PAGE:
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Outbound travel inclination still strong

The financial crisis has not dampened Chinese mainlanders' enthusiasm for outbound travel, with Hong Kong ranked as the top overseas travel destination this year, a report by ACNielsen has revealed.

 

A majority of mainland travelers, or 85 percent of the interviewees, said they would "definitely" or "probably" travel outside the mainland within the year, either for leisure or business, a similar percentage as that in 2008, according to the survey by the global market research company.

 

The report also showed that even among non-travelers, 78 percent expressed their desire to travel this year, 19 percentage points higher than in 2008.

 

The survey was based on interviews with 4,000 Chinese mainlanders aged 18 to 59 across 26 cities from January to February this year, before the H1N1 flu pandemic occurred.

 

"Despite the economic slowdown, the Chinese mainland outbound travel market continues to boom, and is likely to grow further," said Grace Pan, head of Travel and Leisure Research, ACNielsen China.

 

Tour operators, however, said that the H1N1 flu pandemic, which spread further across the globe in May, has dealt outbound tourism quite a blow, especially to destinations in North America, Europe and Japan.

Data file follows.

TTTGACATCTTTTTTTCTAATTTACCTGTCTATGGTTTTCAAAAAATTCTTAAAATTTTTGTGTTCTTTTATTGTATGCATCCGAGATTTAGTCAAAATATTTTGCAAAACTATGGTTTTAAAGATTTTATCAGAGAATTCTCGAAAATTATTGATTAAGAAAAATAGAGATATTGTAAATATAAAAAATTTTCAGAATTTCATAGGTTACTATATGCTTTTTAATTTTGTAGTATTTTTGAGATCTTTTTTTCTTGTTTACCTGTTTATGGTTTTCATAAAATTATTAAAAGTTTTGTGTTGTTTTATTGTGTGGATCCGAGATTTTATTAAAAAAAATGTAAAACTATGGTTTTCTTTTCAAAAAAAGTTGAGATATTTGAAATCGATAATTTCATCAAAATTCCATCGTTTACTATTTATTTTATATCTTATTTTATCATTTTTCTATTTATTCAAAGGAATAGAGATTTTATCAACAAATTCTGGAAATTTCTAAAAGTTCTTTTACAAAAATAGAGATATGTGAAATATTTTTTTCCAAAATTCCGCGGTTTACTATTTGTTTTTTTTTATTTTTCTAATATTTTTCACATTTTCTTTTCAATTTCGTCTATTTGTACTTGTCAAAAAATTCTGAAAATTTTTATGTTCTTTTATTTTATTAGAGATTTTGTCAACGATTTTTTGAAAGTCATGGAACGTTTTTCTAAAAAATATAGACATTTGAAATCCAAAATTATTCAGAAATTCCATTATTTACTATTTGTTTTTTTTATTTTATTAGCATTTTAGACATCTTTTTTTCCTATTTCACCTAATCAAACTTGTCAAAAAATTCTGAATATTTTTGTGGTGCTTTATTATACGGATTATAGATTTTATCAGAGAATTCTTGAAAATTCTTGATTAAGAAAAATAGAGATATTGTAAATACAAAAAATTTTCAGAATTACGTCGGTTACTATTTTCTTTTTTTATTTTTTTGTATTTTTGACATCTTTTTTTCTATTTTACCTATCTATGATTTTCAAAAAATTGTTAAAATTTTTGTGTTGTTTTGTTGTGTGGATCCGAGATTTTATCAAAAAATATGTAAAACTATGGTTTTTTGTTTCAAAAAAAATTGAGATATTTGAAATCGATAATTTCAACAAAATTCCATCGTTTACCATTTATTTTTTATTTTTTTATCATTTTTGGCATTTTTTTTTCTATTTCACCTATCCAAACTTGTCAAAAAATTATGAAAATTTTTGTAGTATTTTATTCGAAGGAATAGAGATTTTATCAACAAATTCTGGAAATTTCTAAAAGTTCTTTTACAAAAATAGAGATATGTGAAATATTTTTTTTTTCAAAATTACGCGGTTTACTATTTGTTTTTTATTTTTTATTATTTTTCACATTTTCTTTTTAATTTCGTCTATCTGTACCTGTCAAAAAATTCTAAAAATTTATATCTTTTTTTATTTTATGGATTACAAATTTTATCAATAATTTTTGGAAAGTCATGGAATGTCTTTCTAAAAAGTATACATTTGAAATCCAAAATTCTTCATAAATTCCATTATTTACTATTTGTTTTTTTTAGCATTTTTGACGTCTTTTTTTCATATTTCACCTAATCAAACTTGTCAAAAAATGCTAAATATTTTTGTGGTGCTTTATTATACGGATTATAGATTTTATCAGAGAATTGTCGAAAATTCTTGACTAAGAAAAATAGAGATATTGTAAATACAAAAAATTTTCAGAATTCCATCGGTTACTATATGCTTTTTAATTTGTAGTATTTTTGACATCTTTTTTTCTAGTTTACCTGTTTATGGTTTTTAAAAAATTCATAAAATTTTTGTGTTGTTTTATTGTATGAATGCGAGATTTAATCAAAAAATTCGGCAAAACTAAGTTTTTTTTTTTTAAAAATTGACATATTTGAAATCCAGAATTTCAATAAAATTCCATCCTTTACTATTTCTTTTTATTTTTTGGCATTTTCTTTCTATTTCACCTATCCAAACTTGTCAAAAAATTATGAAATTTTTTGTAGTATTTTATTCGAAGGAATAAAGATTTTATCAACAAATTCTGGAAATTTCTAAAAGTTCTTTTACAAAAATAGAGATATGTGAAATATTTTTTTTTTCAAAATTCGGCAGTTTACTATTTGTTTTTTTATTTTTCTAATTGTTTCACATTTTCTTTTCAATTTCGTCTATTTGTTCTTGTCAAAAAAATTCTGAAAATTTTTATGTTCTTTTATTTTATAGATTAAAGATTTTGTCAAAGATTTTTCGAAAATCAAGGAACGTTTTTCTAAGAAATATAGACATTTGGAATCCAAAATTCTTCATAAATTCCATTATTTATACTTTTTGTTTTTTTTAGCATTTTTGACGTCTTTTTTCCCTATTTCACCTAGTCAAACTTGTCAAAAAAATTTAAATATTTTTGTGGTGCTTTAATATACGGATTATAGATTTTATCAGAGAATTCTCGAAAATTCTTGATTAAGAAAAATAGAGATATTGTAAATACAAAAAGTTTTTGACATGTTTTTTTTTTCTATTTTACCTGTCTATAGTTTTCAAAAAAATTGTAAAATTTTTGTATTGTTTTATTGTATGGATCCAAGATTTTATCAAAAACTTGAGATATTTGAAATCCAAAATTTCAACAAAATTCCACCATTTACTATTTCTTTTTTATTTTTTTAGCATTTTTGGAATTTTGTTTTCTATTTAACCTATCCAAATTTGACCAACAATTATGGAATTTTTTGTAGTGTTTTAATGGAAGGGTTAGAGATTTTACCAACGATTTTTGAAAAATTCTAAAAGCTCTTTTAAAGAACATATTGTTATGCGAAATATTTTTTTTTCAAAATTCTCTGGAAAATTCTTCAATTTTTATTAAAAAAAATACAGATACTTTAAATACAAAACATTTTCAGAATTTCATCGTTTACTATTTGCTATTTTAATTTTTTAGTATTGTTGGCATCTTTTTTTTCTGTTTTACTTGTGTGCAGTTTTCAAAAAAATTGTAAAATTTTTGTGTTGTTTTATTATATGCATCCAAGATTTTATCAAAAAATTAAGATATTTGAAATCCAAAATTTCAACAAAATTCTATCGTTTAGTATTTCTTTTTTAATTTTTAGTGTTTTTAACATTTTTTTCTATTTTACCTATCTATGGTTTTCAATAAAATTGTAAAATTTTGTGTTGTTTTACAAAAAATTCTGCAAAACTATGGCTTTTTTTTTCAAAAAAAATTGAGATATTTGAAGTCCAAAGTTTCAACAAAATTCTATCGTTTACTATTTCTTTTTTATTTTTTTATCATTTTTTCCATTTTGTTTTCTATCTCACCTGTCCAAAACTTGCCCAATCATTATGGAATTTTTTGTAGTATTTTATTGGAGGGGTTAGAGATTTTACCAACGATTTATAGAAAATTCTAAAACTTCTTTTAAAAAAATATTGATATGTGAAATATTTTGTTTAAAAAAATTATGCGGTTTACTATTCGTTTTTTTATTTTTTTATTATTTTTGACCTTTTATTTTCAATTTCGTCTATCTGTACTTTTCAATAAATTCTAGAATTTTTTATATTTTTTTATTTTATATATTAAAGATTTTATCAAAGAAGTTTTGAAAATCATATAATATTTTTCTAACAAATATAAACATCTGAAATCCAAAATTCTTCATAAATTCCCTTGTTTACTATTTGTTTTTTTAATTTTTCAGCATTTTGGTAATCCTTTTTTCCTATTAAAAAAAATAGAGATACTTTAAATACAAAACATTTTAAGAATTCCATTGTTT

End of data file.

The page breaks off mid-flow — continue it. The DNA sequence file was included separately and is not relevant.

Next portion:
The ACNielsen survey result was also in sharp contrast to a recent report by IPK International, the world's largest tourism consultancy, which said the global tourism industry would come to a standstill in 2009.

 

 

In 2008, the number of mainland outbound tourists grew by 14 percent year-on-year, with 70 percent of them traveling to Hong Kong and Macao.

 

This trend seems to have continued. The ACNielsen report said Hong Kong was the top tourism destination, with nearly five in 10 potential mainland outbound travelers planning to go there; Macao followed closely with 31 percent.

 

Taiwan jumped to the third spot from the fifth position in 2008, thanks to an agreement that allowed the mainlanders to travel to the island.

 

Short-haul outbound trips were the most popular, with more than 60 percent intending to take outbound trips to other regions in Asia, followed by those to Europe, Oceania and North America, at 43, 24 and 20 percent, respectively.

 

Analysts attributed the growth in outbound tourism to the appreciation of the yuan, which made the travel cheaper.

 

China CYTS Tours Holding, a leading tour operator, said the outbound travel business grew steadily from January to March even as the inbound numbers posted a big drop.

 

But the H1N1 flu, which was declared a global pandemic by the World Health Organization last Thursday, has impacted outbound travel.

 

"The H1N1 flu is hurting the outbound business more deeply than the financial crisis," said Liza Feng, product manager of eLong Inc, an online tourism-related business portal.

 

Traditionally, the May-August period has been the peak period for outbound travel. But from early May onward, many bookings for overseas travel have been canceled, and the number of new orders has seen a decline, she said.

 

(China Daily June 19, 2009)